Sulphur, LA (KPLC) – A mobile STEM lab in action! CITGO brought over the “Drop Anywhere Lab” to LeBlanc Middle School Wednesday morning. The big orange shipping container, which travels from school to school, houses a space for learning with interactive videos and colorful lights. The program takes place right in the parking so students…
Video courtesy of Spotsylvania County Public Schools Office of Communications 3… 2… 1… BLAST OFF! We are so excited to be the FIRST in Virginia to host the Learning Undefeated Explorer Lab! Students at several of our elementary schools got to board this extremely cool bus and take a trip all the way to MARS,…
In full ’90s nostalgic fashion, the ‘Mobile eXploration Lab’ (MXLab) is bringing the Magic School Bus to life for some Central Texas students. The MXLab is a mobile classroom designed to introduce students to careers in science, technology, engineering and math. Inside are activities that promote critical thinking, scientific processes and hands-on learning for all grade levels.
Over 400 kindergarten through fifth grade students at High Point Elementary were able to board the Texas Mobile STEM Lab where they are able to work cooperatively with other students to design a STEM project activity developed by Learning Undefeated, with support from the Texas Education Agency (TEA). Students were read the story of the Three Little Pigs told from the perspective of the “Big Bad Wolf.” Instructors Katie Askelson and Desurae Matthews challenged the students to design and construct a home that could withstand the powerful sneeze of the wolf.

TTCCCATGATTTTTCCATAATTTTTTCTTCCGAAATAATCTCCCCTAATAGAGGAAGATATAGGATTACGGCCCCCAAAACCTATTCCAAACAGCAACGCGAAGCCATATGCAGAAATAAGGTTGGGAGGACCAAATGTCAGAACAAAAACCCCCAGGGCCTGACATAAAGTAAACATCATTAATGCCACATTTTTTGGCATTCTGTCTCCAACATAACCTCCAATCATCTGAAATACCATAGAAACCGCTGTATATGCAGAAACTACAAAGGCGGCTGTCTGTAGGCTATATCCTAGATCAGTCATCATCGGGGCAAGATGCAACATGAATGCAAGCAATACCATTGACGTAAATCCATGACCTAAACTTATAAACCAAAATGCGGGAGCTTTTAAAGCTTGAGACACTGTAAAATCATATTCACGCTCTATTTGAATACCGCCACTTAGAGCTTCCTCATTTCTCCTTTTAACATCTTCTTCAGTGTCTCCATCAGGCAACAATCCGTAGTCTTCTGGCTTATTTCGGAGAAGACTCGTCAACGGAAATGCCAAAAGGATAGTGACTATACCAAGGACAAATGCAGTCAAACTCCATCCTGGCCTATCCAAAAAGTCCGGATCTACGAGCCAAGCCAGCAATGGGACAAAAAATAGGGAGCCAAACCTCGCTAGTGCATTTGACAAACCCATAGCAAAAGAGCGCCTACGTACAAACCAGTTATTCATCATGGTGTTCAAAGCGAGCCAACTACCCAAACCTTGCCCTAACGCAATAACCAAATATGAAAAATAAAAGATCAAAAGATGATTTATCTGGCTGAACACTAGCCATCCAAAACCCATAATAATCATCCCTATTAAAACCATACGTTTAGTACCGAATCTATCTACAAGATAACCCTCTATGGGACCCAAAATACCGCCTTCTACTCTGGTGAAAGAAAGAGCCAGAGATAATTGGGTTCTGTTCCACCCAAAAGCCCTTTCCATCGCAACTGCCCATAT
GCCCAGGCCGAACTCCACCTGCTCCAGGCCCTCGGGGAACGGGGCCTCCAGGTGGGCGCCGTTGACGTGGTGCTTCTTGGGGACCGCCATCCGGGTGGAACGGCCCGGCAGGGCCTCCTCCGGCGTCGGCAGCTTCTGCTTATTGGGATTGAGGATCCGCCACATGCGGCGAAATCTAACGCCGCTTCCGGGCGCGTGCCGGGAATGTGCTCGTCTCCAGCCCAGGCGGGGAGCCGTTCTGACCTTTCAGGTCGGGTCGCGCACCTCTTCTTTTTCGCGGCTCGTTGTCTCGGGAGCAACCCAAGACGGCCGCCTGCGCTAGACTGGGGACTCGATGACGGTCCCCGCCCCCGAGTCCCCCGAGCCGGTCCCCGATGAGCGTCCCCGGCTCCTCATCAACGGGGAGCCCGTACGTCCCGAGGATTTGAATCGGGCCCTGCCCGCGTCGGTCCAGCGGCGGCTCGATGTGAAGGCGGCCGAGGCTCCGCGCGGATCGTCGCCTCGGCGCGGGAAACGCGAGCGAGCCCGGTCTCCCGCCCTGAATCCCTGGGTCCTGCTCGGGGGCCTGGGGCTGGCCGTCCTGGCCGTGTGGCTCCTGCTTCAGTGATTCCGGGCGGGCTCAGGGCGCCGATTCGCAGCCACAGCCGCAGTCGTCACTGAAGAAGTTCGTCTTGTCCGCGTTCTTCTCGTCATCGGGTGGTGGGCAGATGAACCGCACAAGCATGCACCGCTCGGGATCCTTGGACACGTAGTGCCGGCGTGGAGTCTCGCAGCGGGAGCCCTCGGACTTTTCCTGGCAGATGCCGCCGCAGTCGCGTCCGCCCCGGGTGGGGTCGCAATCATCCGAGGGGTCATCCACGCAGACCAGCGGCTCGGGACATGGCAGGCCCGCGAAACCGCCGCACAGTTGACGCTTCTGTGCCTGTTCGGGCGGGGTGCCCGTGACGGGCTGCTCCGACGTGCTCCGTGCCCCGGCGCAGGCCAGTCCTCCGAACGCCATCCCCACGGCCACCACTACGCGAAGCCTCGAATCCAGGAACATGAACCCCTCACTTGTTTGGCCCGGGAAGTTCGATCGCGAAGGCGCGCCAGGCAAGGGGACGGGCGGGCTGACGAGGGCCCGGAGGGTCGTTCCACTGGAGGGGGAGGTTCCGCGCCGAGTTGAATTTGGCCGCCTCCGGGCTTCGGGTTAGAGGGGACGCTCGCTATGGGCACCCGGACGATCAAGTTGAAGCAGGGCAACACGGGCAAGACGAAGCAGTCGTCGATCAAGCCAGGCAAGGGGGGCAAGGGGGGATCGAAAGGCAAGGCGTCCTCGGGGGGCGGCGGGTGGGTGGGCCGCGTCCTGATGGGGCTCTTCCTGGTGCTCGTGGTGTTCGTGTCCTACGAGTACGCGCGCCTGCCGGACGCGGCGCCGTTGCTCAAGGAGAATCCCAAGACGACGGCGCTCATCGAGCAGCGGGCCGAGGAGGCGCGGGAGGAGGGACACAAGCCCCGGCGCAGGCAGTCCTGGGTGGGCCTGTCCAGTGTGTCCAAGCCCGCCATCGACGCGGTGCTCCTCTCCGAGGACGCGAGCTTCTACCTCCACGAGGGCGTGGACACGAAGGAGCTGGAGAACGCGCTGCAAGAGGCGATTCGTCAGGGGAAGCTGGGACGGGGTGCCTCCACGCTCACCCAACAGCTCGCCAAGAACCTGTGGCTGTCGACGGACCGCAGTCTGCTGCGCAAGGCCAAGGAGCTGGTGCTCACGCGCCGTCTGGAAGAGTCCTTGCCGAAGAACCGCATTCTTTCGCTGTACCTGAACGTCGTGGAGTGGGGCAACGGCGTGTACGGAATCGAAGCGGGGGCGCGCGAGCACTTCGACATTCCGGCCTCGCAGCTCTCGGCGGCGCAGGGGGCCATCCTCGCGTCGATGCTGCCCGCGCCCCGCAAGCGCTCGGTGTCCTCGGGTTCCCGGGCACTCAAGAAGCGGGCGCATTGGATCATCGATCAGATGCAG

Mobile STEM lab gives Navasota elementary students opportunity to apply science and math to real-life challenges
First graders Ramon Martinez and Susie Pate both said their favorite part was creating homes, both of which fell the first time. Pate, who said she is interested in all types of science, said she learned that working together as a team is better.
There is a push in Texas and throughout the United States, Aguilar said, to use hands-on activities to encourage science and STEM education and to do so at an earlier age. “I feel like starting them off young, especially at first grade, kindergarten level is essential, so they could have those skills as they go throughout their schooling, and hopefully, will lead into going to college,” he said. “I feel like it’s a good opportunity that could project or have a major difference in their life, and especially in the occasion they do go on to pursue a higher education as well.”